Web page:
A mysterious Hong Kong based company is running a scheme that is raising concern by many digital marketers. “Popads” charges companies via Paypal to fund an account that provides popunder internet traffic, but then immediately deactivates accounts after taking payment. They are not contactable by phone or in any clear way via email. Exactly how many millions the company may have procured from internet marketers without providing the promised service is unclear, but Paypal has not yet taken action to suspend their account and ability to process money – which is a huge concern.
Paypal taking action against online scams:
Paypal, has previously cut off sellers on the web in order to protect consumers around the world. It has also gone further to get involved in political issues by cutting off the accounts of Tommy Robinson, Alex Jones, Antifa, GAB and others. Yet somehow, “Popads” / a.k.a. TOMKSOFT, have slipped the net. The apparent scheme seems widely noted by internet marketers who have had a run-in with this company.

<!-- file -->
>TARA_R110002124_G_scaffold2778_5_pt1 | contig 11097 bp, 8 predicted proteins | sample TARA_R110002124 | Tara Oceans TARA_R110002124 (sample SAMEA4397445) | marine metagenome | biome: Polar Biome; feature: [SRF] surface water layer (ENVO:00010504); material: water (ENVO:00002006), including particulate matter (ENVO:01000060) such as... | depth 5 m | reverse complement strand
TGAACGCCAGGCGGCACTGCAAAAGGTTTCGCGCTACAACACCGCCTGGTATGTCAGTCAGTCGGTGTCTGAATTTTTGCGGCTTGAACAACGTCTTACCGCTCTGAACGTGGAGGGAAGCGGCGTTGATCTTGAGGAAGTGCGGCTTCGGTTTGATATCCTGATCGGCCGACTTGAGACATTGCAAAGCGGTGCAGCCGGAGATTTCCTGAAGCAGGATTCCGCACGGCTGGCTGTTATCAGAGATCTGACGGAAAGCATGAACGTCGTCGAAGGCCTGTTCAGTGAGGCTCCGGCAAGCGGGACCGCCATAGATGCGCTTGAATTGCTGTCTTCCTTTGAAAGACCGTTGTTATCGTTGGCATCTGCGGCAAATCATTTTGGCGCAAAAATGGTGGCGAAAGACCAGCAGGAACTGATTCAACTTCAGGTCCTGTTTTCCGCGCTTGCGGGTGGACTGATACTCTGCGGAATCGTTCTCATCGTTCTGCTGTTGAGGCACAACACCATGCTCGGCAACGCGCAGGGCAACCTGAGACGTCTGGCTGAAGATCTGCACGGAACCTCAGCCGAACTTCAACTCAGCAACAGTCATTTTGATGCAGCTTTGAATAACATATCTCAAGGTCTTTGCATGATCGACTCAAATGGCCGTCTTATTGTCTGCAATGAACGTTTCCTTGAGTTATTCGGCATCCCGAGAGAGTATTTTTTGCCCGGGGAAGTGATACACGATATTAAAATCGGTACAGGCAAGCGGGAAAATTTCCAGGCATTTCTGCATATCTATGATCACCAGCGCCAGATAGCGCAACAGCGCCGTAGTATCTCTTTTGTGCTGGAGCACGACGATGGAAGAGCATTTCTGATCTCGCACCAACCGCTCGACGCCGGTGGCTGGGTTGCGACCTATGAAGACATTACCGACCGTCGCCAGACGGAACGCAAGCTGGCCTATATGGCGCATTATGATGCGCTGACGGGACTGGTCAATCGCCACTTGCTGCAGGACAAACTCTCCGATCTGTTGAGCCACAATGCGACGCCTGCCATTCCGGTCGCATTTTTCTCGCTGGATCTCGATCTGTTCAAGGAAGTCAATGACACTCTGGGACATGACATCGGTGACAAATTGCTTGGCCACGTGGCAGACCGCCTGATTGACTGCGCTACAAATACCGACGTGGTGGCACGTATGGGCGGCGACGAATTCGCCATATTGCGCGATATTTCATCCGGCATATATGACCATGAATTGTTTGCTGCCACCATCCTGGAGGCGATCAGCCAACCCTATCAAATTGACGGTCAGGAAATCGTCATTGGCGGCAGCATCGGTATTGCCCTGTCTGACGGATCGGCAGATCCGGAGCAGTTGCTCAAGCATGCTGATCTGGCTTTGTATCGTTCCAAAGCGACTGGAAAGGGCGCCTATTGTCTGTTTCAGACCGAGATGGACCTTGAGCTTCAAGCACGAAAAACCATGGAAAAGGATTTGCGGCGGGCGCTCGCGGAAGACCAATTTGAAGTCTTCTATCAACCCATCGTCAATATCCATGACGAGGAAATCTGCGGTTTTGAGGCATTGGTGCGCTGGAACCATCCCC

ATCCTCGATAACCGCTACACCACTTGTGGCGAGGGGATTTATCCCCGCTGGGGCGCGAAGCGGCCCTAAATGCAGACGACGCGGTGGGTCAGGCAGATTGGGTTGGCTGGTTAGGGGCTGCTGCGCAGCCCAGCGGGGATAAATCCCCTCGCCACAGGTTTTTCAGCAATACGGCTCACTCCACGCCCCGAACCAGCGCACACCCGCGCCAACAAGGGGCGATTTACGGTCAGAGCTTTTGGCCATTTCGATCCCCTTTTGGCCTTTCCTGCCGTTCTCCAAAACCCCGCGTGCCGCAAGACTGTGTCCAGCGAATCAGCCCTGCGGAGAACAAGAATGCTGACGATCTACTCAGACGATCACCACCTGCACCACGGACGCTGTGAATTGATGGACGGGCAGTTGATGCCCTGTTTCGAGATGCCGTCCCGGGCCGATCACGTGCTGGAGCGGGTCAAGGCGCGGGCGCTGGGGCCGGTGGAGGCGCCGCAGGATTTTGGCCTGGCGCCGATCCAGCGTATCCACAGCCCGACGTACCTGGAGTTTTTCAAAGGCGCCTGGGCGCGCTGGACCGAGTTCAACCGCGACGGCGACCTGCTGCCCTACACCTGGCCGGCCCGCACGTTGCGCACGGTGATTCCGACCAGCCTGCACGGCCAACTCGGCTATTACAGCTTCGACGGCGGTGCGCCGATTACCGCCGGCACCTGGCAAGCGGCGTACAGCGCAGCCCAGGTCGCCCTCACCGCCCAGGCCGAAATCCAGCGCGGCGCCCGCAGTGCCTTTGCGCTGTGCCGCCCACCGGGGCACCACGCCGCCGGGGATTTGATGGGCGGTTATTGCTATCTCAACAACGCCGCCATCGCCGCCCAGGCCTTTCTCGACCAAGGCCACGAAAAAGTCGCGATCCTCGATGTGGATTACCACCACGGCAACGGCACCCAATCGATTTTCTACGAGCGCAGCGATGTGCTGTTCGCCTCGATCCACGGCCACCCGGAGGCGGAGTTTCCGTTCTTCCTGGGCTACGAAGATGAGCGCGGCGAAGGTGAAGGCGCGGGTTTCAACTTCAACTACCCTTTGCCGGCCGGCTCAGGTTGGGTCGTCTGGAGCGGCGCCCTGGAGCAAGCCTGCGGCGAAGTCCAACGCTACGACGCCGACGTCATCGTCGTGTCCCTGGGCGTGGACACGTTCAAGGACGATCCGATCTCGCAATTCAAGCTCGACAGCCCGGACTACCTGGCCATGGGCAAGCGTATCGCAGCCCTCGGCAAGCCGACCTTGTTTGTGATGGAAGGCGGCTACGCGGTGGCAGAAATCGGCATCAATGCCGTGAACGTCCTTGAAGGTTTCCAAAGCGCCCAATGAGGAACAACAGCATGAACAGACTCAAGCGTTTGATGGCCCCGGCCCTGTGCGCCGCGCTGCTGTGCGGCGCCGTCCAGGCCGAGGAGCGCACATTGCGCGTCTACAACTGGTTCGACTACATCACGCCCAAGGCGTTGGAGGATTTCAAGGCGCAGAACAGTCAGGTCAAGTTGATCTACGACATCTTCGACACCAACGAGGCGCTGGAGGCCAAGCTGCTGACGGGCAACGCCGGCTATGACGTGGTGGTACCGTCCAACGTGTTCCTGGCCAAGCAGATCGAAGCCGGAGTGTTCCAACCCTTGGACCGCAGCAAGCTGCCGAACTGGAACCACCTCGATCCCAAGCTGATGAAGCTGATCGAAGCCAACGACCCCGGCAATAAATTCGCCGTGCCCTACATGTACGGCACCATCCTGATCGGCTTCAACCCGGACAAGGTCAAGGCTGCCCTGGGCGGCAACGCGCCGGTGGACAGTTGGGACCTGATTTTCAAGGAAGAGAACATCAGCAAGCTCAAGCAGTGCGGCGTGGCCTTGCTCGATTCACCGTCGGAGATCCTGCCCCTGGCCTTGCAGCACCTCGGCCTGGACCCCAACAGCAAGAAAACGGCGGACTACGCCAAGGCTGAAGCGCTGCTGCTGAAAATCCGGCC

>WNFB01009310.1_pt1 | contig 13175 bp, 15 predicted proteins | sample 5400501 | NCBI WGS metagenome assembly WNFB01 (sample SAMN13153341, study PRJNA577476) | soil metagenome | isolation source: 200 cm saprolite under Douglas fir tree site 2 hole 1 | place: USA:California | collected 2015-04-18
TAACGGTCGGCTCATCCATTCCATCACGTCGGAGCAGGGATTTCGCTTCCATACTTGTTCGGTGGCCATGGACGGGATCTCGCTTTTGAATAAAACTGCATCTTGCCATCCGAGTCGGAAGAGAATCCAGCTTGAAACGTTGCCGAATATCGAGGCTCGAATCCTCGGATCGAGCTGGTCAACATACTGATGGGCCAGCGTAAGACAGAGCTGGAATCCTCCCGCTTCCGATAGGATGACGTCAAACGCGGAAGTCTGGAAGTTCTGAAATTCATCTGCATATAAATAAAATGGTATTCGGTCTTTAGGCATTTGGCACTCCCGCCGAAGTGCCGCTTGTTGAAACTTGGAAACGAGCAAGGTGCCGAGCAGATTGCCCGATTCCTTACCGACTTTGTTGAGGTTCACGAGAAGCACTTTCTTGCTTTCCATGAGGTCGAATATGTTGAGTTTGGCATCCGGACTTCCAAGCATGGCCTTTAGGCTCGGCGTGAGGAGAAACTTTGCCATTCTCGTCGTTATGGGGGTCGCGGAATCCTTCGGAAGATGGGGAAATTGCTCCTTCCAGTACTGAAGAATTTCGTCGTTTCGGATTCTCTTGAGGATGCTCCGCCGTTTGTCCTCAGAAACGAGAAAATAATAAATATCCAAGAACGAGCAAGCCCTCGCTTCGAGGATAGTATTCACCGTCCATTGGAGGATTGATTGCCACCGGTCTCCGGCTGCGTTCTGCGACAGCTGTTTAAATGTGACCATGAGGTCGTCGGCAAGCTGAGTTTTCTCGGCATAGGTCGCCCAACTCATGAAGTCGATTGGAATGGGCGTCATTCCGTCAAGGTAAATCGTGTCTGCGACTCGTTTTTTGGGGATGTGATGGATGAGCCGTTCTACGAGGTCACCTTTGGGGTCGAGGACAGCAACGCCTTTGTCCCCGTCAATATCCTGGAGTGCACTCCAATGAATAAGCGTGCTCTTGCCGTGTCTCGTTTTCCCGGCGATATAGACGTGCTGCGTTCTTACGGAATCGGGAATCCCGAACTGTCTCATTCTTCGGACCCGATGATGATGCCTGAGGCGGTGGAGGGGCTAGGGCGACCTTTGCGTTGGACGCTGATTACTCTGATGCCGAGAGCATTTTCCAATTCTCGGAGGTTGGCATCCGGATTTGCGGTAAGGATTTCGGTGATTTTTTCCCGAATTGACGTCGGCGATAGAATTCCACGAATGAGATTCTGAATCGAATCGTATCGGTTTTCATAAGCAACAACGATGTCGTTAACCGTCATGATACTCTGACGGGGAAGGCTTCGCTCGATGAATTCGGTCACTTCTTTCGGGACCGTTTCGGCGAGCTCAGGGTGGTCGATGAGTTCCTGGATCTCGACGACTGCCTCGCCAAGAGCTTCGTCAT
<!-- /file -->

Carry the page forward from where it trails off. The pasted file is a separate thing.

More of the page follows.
Charging accounts and then denying refunds:
Taking money, cutting off accounts without providing the promised service is a widely reported issue with Popads. It would seem that a “Gordon Ho” at PopAds diverts the attention of each discussion in the direction of “Fraud and deception”, attempting to hold onto money the company took from marketers and making them feel uncomfortable for some other reason. This tactic is deployed instead of granting refunds via Paypal – and could be a widely used tactic not to release client funds.
Upon further investigation, it seems from popular forums that publishers are also not being paid by Popads/TOMKSOFT:
Blackhat forum is frequented by thousands of internet marketers, where there is more evidence of advertisers who have had their money “confiscated” by Popads/TOMKSOFT:
Ultimately, Paypal is a key player in providing the digital economy with the ability to transact across borders. Outliers like PopAds can only be countered effectively when Paypal steps up to the mark by denying them the ability to discredit the digital ad industry.
Daniel Schulman, the CEO of Paypal was unavailable to comment, however it is hoped that Paypal will soon review the situation and take action as it did with other fraudulent disservices in the digital economy.
Hiding out in Hong Kong may be an easy way for outliers to bypass FTC regulations, but Paypal, as a multinational, can help turn the tide against unscrupulous operators. Bypassing Facebook Ads, Amazon Marketing Services and Google Ads with popunder services may come at a cost: be aware.